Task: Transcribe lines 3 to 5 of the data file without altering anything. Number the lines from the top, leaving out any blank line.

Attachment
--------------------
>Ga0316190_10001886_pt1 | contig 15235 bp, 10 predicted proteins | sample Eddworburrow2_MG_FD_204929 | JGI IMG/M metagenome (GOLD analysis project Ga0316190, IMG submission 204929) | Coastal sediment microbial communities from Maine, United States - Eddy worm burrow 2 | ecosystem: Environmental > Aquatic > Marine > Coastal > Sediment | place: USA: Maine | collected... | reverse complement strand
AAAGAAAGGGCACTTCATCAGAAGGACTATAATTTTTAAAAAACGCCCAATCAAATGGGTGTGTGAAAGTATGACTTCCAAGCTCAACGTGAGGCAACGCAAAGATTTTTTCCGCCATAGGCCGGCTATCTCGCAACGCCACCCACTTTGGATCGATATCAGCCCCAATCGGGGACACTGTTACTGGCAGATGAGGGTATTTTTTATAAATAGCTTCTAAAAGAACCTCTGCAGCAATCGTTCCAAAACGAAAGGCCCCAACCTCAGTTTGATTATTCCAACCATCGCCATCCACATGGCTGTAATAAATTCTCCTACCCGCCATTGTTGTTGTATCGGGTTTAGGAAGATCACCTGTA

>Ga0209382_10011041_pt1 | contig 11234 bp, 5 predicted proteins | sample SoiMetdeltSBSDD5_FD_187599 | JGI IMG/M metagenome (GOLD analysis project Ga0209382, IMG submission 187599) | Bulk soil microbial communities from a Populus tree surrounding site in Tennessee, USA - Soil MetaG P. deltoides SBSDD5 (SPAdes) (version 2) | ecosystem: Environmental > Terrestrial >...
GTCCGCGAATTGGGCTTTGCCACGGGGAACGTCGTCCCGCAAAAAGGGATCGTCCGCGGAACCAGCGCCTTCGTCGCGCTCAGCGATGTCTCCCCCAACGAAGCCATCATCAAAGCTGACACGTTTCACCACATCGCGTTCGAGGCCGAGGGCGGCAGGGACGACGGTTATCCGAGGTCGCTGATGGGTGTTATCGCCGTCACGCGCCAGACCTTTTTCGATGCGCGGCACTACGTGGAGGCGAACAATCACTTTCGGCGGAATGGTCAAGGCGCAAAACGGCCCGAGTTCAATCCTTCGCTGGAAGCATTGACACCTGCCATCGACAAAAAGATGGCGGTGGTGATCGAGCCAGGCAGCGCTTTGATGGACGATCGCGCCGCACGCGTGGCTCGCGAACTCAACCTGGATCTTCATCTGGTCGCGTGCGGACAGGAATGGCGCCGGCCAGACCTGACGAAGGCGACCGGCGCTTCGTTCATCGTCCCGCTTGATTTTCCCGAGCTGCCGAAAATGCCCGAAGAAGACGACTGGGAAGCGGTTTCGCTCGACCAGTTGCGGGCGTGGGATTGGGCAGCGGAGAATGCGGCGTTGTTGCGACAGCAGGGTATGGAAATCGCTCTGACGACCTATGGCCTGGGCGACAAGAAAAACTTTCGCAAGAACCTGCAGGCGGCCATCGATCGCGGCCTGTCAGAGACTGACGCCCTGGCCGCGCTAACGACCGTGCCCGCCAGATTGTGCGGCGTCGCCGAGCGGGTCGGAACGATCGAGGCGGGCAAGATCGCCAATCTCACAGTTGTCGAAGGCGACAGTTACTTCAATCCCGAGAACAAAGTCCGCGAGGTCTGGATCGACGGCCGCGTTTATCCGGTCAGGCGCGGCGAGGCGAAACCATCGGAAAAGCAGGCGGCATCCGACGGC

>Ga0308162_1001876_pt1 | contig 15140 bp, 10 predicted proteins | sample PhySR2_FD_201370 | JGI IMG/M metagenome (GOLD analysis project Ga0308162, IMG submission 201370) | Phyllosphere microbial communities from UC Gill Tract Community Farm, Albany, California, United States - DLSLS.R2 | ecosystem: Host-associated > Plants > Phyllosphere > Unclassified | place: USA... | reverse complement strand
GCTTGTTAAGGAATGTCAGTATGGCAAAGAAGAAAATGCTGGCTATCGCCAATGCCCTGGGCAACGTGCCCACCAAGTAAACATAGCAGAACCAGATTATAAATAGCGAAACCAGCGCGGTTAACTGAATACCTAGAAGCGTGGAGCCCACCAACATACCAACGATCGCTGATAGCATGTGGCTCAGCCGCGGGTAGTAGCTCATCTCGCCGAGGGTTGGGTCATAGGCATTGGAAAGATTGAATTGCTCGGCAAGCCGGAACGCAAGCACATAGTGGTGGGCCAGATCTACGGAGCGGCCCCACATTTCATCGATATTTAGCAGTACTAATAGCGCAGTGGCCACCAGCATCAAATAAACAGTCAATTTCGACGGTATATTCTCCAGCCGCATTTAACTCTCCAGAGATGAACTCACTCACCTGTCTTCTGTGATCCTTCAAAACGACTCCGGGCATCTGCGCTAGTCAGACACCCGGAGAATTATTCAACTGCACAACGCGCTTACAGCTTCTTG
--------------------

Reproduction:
>Ga0209382_10011041_pt1 | contig 11234 bp, 5 predicted proteins | sample SoiMetdeltSBSDD5_FD_187599 | JGI IMG/M metagenome (GOLD analysis project Ga0209382, IMG submission 187599) | Bulk soil microbial communities from a Populus tree surrounding site in Tennessee, USA - Soil MetaG P. deltoides SBSDD5 (SPAdes) (version 2) | ecosystem: Environmental > Terrestrial >...
GTCCGCGAATTGGGCTTTGCCACGGGGAACGTCGTCCCGCAAAAAGGGATCGTCCGCGGAACCAGCGCCTTCGTCGCGCTCAGCGATGTCTCCCCCAACGAAGCCATCATCAAAGCTGACACGTTTCACCACATCGCGTTCGAGGCCGAGGGCGGCAGGGACGACGGTTATCCGAGGTCGCTGATGGGTGTTATCGCCGTCACGCGCCAGACCTTTTTCGATGCGCGGCACTACGTGGAGGCGAACAATCACTTTCGGCGGAATGGTCAAGGCGCAAAACGGCCCGAGTTCAATCCTTCGCTGGAAGCATTGACACCTGCCATCGACAAAAAGATGGCGGTGGTGATCGAGCCAGGCAGCGCTTTGATGGACGATCGCGCCGCACGCGTGGCTCGCGAACTCAACCTGGATCTTCATCTGGTCGCGTGCGGACAGGAATGGCGCCGGCCAGACCTGACGAAGGCGACCGGCGCTTCGTTCATCGTCCCGCTTGATTTTCCCGAGCTGCCGAAAATGCCCGAAGAAGACGACTGGGAAGCGGTTTCGCTCGACCAGTTGCGGGCGTGGGATTGGGCAGCGGAGAATGCGGCGTTGTTGCGACAGCAGGGTATGGAAATCGCTCTGACGACCTATGGCCTGGGCGACAAGAAAAACTTTCGCAAGAACCTGCAGGCGGCCATCGATCGCGGCCTGTCAGAGACTGACGCCCTGGCCGCGCTAACGACCGTGCCCGCCAGATTGTGCGGCGTCGCCGAGCGGGTCGGAACGATCGAGGCGGGCAAGATCGCCAATCTCACAGTTGTCGAAGGCGACAGTTACTTCAATCCCGAGAACAAAGTCCGCGAGGTCTGGATCGACGGCCGCGTTTATCCGGTCAGGCGCGGCGAGGCGAAACCATCGGAAAAGCAGGCGGCATCCGACGGC

>Ga0308162_1001876_pt1 | contig 15140 bp, 10 predicted proteins | sample PhySR2_FD_201370 | JGI IMG/M metagenome (GOLD analysis project Ga0308162, IMG submission 201370) | Phyllosphere microbial communities from UC Gill Tract Community Farm, Albany, California, United States - DLSLS.R2 | ecosystem: Host-associated > Plants > Phyllosphere > Unclassified | place: USA... | reverse complement strand